Battling food insecurity

How local resources come together to help Islanders in need.

The Food Pantry provides food for over 800 families on the Island. —Lexi Pline

There are many misconceptions about food insecurity. “It’s not synonymous with starvation,” Kayte Morris, executive director of the Island Food Pantry, said. “It really comes down to not knowing how you’re going to fill the cupboards for the week, or where you’re going to get your next meal.”

There is no shortage of food resources on the Island, but identifying those in need and directing them to available resources can be difficult. Noli Taylor, community food education director at Island Grown Initiative (IGI), a nonprofit that focuses on programs that provide healthy food to all Islanders, discussed the many resources within the Food Equity Network. Both IGI and the Food Pantry are a part of the network. 

“Martha’s Vineyard’s Food Equity Network is a coalition of more than 20 community groups,” Taylor said, “including nonprofits, faith communities, social service agencies, and educators, who work together to provide equitable food access and opportunity across the Island.” 

Understanding the number and location of food-insecure individuals on the Island is vital to the proper allocation of resources. Currently, there are minimal data on food insecurity on Martha’s Vineyard, but healthcare providers are working to change that.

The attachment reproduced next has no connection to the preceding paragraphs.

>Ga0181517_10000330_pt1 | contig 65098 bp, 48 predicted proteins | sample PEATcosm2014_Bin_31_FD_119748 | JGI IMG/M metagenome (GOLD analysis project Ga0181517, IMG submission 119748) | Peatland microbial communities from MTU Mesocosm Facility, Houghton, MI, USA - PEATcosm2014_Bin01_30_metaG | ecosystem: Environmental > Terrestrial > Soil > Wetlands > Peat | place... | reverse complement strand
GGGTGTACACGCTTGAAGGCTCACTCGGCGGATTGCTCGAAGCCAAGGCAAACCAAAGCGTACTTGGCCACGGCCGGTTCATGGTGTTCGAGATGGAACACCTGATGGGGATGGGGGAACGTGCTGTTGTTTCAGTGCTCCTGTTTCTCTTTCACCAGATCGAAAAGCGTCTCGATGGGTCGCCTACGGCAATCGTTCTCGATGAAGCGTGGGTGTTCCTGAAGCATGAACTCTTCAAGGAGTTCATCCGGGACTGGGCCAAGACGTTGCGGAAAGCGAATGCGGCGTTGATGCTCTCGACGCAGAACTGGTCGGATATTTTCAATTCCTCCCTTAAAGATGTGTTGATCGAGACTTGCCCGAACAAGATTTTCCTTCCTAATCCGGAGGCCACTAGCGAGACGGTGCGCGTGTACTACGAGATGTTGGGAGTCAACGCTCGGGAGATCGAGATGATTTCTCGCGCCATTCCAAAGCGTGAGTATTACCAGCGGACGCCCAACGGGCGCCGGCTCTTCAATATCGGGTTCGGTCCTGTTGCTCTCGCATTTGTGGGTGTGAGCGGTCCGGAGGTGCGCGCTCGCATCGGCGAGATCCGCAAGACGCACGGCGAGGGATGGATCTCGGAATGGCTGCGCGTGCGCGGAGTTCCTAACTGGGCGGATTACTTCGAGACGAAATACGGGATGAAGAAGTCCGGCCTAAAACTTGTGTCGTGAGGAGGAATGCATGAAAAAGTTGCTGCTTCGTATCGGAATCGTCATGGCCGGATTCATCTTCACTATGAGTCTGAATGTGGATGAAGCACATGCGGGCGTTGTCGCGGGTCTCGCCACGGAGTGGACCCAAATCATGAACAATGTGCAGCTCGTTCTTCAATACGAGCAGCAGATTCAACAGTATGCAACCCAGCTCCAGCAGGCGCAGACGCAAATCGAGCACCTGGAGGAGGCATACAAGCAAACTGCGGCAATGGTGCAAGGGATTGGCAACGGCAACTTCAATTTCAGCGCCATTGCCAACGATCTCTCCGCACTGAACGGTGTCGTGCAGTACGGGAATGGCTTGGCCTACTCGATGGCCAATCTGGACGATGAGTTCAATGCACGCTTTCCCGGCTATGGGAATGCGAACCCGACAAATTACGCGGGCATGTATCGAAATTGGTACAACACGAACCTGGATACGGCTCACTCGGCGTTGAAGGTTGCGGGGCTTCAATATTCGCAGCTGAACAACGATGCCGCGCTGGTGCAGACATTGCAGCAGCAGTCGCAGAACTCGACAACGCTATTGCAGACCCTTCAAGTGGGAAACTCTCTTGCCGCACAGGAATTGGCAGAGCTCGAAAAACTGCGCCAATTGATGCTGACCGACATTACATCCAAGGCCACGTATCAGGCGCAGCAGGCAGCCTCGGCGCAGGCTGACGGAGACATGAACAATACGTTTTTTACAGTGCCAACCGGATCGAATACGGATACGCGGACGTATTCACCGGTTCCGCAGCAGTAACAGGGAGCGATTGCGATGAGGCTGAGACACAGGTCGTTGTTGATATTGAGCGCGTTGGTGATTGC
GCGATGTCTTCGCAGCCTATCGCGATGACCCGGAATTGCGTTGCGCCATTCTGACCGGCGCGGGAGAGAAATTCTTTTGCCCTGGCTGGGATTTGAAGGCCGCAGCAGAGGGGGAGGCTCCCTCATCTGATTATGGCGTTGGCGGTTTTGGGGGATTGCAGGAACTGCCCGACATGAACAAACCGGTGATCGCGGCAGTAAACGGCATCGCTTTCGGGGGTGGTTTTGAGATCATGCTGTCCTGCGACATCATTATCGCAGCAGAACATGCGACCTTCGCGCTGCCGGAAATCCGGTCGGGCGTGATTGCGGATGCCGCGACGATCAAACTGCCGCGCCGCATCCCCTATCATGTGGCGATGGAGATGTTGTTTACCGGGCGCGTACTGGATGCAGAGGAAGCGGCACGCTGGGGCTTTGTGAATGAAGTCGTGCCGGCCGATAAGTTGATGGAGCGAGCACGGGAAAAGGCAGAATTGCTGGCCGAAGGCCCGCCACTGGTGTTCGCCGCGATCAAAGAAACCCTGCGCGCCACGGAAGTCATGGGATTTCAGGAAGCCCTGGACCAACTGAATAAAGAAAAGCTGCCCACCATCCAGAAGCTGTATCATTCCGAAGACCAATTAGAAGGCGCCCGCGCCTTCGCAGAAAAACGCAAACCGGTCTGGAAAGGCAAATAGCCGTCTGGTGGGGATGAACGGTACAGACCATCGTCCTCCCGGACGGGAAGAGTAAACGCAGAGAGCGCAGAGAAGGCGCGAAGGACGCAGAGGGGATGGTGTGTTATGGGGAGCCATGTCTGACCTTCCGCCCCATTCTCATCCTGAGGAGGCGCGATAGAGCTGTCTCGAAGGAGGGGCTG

“When people come to our primary-care office, we ask them first to take a confidential survey,” Dr. Aletheia Donahue, a primary-care physician at Martha’s Vineyard Hospital and advocate of food insecurity reform, said. “It asks them questions to learn if they’re food-insecure.”

If a patient is identified as food-insecure, the physician can refer them to a social worker or dietitian and provide them with a program-specific contact at IGI. When someone calls the contact number, they will receive a list of Food Equity Network organizations and programs that they qualify to use.

These organizations all recognize the importance of nutritious food equity for overall health. “It’s been scientifically proven that elders are healthier and that kids perform better in school when they eat better. Eating well improves quality of life for everyone,” Kayte Morris said. “We focus on bringing protein, produce, and dairy into the Food Pantry, not the shelf-stabilized products you think about as food pantry staples — like peanut butter and canned corn.”

With the holidays approaching, Morris points out that the Food Pantry is well stocked for Thanksgiving and Christmas, and Serving Hands at the First Baptist Church parish house will distribute full holiday dinners for Thanksgiving, Christmas, and Easter.Good Shepherd Parish provides perishable food, mostly frozen meat and produce about once a week throughout the year. Many organizations are working hard to ensure all Islanders have access to food when they need it. “People should know how many great resources there are for them on the Island, should they ever find themselves in need,” Morris said.